• Abstract: The April 27, 2018 Inter-Korean Summit was a visibly cordial, even happy, event. At its conclusion, North and South Korea released a “Declaration of Peace, Prosperity and Unification.” This paper reviews a selection of key sections and phrases in “The Declaration” with attention to understanding their implications for the goal declared by both parties of ending “division and confrontation” on the peninsula and for addressing the overhanging issue of denuclearization. Notably, both parties strongly assert their rights as Koreans to take leadership in this task before them. Among the issues this review examines are the implications of various provisions in The Declaration for two great powers with long-standing interests in and influence on the Korean peninsula: China and the United States.
  • Topic: Conflict Prevention, Diplomacy, Nuclear Weapons, Nuclear Power, Disarmament
  • Political Geography: Russia, China, South Korea, North Korea, United States of America
  • Author: Rajika Bhandari
  • Publication Date: 03-2018
  • Content Type: Special Report
  • Institution: Institute of International Education
  • Abstract: A World on the Move highlights key developments currently influencing student mobility in higher education in the United States and globally. Drawing upon Open Doors, Project Atlas and other sources of global data, the analysis points to a continuing demand for an international higher education in many parts of the world. Against the backdrop of recent trends, this report provides insight into the context of international student mobility.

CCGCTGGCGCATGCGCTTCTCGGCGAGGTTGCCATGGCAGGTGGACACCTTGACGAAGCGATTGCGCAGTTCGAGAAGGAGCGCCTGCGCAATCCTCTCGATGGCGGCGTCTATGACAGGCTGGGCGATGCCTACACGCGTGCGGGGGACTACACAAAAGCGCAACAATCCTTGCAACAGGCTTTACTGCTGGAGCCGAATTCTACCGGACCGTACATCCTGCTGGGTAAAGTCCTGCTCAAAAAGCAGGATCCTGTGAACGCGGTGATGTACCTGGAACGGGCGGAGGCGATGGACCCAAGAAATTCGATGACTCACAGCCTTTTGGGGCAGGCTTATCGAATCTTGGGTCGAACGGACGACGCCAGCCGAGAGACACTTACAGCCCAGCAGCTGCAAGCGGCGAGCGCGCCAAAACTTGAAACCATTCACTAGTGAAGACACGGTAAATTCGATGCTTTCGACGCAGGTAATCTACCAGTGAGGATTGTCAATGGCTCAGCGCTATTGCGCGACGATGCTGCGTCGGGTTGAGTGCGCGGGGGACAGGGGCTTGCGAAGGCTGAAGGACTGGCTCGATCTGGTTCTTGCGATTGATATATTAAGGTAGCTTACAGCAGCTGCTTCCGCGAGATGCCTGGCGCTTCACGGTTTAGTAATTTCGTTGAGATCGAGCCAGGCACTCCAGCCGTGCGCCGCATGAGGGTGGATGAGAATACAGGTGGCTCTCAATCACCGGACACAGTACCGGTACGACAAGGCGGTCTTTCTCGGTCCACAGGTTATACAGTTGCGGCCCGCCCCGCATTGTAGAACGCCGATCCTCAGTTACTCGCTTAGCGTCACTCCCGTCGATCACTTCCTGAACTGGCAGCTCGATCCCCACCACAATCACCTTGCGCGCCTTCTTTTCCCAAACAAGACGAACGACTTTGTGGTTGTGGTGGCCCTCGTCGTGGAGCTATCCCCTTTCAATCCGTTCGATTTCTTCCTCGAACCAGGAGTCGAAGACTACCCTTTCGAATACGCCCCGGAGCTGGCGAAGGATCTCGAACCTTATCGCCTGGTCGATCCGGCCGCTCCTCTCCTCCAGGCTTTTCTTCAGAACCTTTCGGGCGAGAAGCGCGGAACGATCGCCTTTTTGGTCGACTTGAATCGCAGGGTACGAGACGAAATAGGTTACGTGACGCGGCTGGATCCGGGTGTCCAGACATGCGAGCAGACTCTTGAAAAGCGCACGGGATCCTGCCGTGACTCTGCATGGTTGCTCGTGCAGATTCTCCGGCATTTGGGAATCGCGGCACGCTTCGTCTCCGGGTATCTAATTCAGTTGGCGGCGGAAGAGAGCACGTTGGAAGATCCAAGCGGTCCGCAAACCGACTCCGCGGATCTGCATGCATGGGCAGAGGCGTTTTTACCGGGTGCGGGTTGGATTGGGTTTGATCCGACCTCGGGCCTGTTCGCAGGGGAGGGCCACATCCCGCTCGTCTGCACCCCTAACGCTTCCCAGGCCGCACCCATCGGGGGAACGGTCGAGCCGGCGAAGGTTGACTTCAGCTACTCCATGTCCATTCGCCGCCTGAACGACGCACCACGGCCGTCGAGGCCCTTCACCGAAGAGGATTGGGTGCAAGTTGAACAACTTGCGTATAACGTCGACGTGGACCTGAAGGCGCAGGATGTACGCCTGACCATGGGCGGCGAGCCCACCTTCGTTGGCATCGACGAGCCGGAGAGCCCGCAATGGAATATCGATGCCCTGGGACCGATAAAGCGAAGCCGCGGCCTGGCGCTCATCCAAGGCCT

• Topic: Employment, Mobility, Higher Education
  • Political Geography: Africa, China, Europe, Middle East, Canada, Asia, Germany, Latin America, North Africa, Australia/Pacific, Caribbean, North America, United States of America
  • Author: Patryk Kugiel
  • Publication Date: 10-2018
  • Content Type: Special Report
  • Institution: The Polish Institute of International Affairs
  • Abstract: The approaches of the EU and India to the connectivity between Asia and Europe largely converge. Both the Union and the country emphasize the importance of maintaining the highest international standards in infrastructure projects, share similar concerns regarding China’s Belt and Road Initiative (BRI), and implement their own ambitious transregional transport projects in their respective neighbourhood. Comprehensive cooperation on connectivity may become a key element of their strategic partnership, help promote regulatory standards, and boost economic cooperation. Better connectivity between Europe and India is also in Poland’s interest.
  • Topic: Bilateral Relations, Belt and Road Initiative (BRI), Trade, Economic Cooperation
  • Political Geography: China, Europe, South Asia, India, Poland, European Union
  • Author: Alessia Amighini
  • Publication Date: 06-2018
  • Content Type: Special Report
  • Institution: Italian Institute for International Political Studies (ISPI)
  • Abstract: This year marks the 40th anniversary of China’s reforms and opening up. In four decades, China has learned how to grasp the benefits of globalisation and has become a world economic champion. As the world’s second-largest economy, today China is no longer the factory of the world but an industrial power aiming at the forefront of major hightech sectors, in direct competition with Europe and the US. In sharp contrast with Trump’s scepticism on multilateralism, President Xi has renewed his commitment to growing an open global economy. But how does globalisation with Chinese characteristic look like? Is Beijing offering more risks or more opportunities to both mature and emerging economies? To what extent is China willing to comply with international rules and standards? Is Beijing trying set its own global rules and institutions? Is the world destined to a new model of economic globalisation detached from political and cultural openness?
  • Topic: International Affairs
  • Political Geography: China
  • Author: Jack Kelly
  • Publication Date: 11-2018
  • Content Type: Special Report
  • Institution: Institute for Foreign Policy Analysis (IFPA)